It was a point she kept returning to. During intermission, she said, “The words are kind of simple, so it seems like it should be in another language.” Later, in the second act, she leaned toward me and whispered, “Do you know if it’s only in English the entire run?” I didn’t, but later found out that yes, it is, because the Met wants to market it as a “holiday” production. At any rate, it seemed like a good way to hold the attention of grade-school kids who were also attending the performance.
And this adaptation did resonate with a younger audience. During several surprising or humorous moments, they let out screams of delight. A donkey trotted onstage early on in the first act, and the kids exclaimed “Awww!” Later, the elderly servant in Doctor Bartolo’s house roused laughter when an orange tree fell on him and he staggered around like a mute drunkard. Then, at the beginning of the second act, there was an explosion offstage that released a plume of fiery orange smoke followed by ear-piercing screams from the children. Someone behind us said, “Shit.” Davis said, “That was cool.”
Throughout the production, I gazed at the kids; some had slumped in their seats, others sat perched on the edge, craning their necks over the person in front of them. Except for the few stirring moments, it was difficult to tell who was enjoying, or were even paying attention to, the production. But when the opera ended, the applause erupted and continued for several minutes, as though the students were engaged in a war to out-scream one another.
When the cheering died down, the seniors mused over their reactions. Wertheim thought Figaro seemed like a classic yenta: adored, wise, and a matchmaker, though motivated mostly by money. He found himself humming, “Largo al Factotum,” one of the arias. Davis thought overall it seemed more like a play than an opera, and said it reminded her of “Fiddler on the Roof,” particularly in its contrast between the rich and poor and its portrayal of the powerlessness of women. Blau said she thought the opera paralleled the biblical story of David and Batsheva. “David, like the count, goes to extraordinary lengths to be with a common woman who he knows little about, and who is engaged with another man,” she told me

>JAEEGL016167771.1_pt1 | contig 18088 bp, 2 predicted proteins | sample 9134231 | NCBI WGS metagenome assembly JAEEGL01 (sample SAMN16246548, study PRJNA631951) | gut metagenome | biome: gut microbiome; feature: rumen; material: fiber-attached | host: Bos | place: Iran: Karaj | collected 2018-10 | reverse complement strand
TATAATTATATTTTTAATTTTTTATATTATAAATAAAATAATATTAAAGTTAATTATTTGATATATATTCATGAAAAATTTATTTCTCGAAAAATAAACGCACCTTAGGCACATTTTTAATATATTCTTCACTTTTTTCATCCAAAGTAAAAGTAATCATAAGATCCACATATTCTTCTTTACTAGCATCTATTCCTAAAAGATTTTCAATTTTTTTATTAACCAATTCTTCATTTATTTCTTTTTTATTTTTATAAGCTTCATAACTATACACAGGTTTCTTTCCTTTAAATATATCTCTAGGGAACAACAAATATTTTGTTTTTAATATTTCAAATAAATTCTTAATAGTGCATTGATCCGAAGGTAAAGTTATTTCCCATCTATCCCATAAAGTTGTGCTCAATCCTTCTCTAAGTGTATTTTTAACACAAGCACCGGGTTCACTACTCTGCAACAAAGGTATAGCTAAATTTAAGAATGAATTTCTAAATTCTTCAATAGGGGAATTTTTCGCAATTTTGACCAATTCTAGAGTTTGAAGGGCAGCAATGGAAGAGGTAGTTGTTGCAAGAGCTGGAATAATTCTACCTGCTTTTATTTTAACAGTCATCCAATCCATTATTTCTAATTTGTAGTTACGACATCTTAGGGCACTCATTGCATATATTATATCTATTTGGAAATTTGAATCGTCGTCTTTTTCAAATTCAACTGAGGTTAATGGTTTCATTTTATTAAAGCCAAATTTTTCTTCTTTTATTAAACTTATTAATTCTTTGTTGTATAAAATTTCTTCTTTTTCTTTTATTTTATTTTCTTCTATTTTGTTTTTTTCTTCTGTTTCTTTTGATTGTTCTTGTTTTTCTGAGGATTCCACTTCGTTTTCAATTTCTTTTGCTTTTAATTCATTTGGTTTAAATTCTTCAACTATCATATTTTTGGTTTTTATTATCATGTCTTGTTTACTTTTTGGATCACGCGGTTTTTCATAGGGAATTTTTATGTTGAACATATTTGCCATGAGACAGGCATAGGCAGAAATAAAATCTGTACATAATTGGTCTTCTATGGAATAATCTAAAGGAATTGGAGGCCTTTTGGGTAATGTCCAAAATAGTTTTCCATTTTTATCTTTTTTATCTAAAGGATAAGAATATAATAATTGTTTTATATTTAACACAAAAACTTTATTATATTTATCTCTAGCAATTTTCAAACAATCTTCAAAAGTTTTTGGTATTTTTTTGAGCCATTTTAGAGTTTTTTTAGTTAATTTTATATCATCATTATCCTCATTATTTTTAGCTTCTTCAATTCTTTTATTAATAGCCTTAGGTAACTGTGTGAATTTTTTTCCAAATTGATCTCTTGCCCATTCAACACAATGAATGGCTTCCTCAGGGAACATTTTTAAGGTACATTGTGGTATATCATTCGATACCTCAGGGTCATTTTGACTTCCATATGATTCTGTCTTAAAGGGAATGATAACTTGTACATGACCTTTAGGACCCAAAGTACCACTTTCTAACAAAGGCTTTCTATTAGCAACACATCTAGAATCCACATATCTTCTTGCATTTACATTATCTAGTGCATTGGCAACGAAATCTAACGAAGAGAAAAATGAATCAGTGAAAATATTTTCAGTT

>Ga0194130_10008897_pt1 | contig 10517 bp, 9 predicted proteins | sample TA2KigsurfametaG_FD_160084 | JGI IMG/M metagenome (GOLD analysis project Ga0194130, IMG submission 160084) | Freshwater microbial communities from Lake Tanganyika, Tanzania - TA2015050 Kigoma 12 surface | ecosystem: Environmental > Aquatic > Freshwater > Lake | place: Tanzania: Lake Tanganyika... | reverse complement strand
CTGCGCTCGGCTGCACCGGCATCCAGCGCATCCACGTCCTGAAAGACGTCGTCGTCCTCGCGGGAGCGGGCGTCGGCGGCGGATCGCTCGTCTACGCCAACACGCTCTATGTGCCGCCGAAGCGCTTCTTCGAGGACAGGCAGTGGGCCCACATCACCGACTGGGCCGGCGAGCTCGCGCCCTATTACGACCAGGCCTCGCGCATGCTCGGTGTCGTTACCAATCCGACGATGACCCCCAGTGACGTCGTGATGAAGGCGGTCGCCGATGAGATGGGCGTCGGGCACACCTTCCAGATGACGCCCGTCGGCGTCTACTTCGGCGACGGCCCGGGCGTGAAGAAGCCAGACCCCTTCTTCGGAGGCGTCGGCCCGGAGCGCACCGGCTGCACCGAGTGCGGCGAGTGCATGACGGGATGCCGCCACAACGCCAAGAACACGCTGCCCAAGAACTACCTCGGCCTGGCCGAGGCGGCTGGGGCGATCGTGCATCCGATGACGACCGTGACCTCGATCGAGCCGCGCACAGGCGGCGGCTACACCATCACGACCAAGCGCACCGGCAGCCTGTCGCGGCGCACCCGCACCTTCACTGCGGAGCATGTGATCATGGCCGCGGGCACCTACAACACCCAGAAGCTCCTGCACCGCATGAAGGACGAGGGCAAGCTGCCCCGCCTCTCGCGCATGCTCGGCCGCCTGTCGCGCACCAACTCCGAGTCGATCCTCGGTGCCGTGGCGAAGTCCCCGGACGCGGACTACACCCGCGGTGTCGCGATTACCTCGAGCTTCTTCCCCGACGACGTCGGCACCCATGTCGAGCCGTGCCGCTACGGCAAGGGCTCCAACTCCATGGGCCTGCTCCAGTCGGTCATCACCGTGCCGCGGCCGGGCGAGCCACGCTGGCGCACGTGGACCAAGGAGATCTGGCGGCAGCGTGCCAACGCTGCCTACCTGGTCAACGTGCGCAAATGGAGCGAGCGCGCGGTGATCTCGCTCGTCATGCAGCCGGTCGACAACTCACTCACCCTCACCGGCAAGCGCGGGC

Wertheim agreed that it didn’t feel as overly dramatic or stereotypical as he’d expected, with heavy singers belting out arias that could shatter glass. Wertheim, Davis and Blau stood up to head out quickly; they had missed half of rehearsal for their school play, and their teacher wasn’t too pleased.
As I walked outside toward the 1 train, I didn’t think about the somewhat cheesy ending to “The Barber of Seville,” when Count Almaviva and Rosina finally unite and there’s much singing and merriment, but rather about the seniors at Solomon Schechter. I wondered what they had heard from their first-choices colleges.
I emailed Wertheim later, and he told me he heard he’d been accepted to Northwestern that night. Later, Rachel Blau learned that she had been accepted by Brandeis. Which made my day at the Met a particularly unusual one —an opera with more than one happy ending.
Britta Lokting is the Forward’s culture fellow.